Furthermore, new products have been recently launched that combine lighting and sound absorption. This allows a closer integration of the acoustic panel with the other features of the room and provides a greater level of choice and flexibility – especially where space is limited. For the simplest installation, specifiers should look for systems where the panels are delivered with the opal already built in. This means the panel just needs to be hung, the luminaire added and wiring connected to the lighting system. Large acoustic panels are now available with integrated lighting options as standard
Finally, in addition to free hanging panels, vertically installed unframed baffles provide an efficient acoustic solution that also allows specifiers to create an interesting vertical visual within a space. These baffles can be hung from the ceiling or mounted on a wall and can be installed in different alignments to create striking straight lines, dynamic patterns or even grids shapes. Baffles can be combined with free hanging acoustic products, or other ceiling designs to create a truly unique appearance.
Specially shaped baffles, designed to be installed as a system can also be used to form contours and depth within a space. The shape of each individual panel combines to create an overall effect either across an entire room or in a specific area. For example, zig-zag shapes can be used to create a textured appearance or curved baffles utilised to give the ceiling the look of gently rolling waves.
The continued development of free hanging acoustic cloud and unframed baffle products means that there is now a far greater choice of shapes, sizes, colours and installation options. With the importance of getting the acoustics right and complexity around the design, it is always recommended that specifiers seek the advice of specialist consultants and manufacturers. They will be able to assist with the creation of a strategy that satisfies both the acoustic and aesthetic requirements of a project.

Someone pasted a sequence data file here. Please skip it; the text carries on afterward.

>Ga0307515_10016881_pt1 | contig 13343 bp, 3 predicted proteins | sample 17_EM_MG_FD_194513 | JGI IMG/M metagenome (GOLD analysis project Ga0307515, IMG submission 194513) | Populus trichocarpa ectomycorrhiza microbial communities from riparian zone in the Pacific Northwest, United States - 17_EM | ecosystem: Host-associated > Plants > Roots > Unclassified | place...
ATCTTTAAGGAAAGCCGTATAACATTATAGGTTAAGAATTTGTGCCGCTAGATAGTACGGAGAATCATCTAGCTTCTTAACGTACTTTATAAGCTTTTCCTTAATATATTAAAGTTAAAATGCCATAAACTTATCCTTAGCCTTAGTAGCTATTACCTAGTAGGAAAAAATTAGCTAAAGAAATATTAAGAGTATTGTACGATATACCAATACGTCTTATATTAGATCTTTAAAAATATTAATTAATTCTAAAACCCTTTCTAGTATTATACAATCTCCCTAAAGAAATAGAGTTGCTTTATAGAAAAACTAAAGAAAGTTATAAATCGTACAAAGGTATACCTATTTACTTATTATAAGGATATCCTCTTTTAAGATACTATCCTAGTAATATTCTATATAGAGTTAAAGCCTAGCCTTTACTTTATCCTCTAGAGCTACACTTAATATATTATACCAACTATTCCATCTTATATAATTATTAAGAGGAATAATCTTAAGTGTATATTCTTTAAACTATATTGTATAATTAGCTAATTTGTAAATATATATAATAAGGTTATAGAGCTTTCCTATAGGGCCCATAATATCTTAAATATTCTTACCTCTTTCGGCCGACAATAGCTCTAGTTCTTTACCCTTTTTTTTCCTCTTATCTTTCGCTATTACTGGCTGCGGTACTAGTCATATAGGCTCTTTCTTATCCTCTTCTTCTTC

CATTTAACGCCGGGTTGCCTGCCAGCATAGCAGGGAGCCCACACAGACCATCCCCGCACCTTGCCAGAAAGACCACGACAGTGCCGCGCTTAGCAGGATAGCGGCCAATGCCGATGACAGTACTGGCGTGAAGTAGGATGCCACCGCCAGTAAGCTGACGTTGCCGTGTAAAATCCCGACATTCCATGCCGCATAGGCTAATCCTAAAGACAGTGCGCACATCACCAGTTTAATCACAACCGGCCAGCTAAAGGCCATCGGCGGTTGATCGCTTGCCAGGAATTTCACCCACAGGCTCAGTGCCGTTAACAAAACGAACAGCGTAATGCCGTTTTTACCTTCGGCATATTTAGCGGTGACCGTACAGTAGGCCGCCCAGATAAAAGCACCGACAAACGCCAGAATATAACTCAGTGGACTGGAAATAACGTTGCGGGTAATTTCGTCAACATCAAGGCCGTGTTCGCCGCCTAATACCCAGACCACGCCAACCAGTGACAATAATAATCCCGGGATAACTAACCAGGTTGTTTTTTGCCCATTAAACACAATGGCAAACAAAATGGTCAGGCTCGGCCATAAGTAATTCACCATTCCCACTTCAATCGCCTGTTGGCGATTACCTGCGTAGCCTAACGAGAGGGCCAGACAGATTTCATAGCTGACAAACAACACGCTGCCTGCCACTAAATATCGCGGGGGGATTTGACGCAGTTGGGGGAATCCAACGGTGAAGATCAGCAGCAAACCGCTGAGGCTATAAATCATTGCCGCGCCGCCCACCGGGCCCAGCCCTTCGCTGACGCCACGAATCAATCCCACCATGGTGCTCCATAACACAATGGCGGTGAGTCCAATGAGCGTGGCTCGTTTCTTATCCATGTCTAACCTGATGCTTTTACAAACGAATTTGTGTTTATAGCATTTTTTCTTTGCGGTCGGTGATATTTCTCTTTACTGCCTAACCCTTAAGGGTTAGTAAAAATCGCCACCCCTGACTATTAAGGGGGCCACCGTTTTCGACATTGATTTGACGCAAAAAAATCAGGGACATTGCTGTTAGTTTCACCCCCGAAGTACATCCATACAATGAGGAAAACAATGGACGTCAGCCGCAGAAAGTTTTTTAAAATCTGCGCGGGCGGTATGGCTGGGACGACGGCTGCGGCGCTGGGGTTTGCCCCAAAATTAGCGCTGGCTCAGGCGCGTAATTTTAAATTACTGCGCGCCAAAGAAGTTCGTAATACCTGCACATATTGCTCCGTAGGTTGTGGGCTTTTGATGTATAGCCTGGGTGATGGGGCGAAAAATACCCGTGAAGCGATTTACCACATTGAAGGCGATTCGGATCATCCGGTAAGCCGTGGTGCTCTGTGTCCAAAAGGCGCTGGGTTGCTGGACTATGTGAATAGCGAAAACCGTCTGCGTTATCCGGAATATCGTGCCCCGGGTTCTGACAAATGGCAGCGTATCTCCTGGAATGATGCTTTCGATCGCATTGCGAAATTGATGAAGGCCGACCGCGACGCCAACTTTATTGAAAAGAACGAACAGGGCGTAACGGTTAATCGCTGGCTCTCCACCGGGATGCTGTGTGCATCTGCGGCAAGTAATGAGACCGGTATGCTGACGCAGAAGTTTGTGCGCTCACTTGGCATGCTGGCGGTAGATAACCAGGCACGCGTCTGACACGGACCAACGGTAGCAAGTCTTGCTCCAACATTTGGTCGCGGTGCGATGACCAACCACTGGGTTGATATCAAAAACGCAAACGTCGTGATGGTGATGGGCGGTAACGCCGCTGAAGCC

Abloy UK has created a new role within its Critical National Infrastructure division, appointing Jenny Littlewood as CNI Market Development Manager for the area of Communications.Posted in Architectural Ironmongery, Articles, Building Industry News, Building Products & Structures, Doors, Health & Safety, Posts, Recruitment, Security and Fire Protection
Delta Membranes is delighted to have been given permission by the PCA to deliver the Certificated Surveyor in Structural Waterproofing course at its HQ.Posted in Articles, Building Industry Events, Building Industry News, Building Products & Structures, Building Regulations & Accreditations, Damp & Waterproofing, Posts, Training
Nortek Global HVAC (UK) Ltd has appointed Danny Packham as chairman of CEN/TC180, a European committee active in setting performance, emissions & energy consumption regulations.Posted in Articles, Building Associations & Institutes, Building Industry News, Building Regulations & Accreditations, Building Services, Heating Systems, Controls and Management, Heating, Ventilation and Air Conditioning - HVAC, Posts, Recruitment, Sustainability & Energy Efficiency
This article explores professional handyman Paul Sevink’s use of FLIR’s thermal imaging range.Posted in Articles, Building Industry News, Information Technology, Innovations & New Products, Pipes, Pipes & Fittings, Plumbing, Posts, Thermal Imaging and Monitors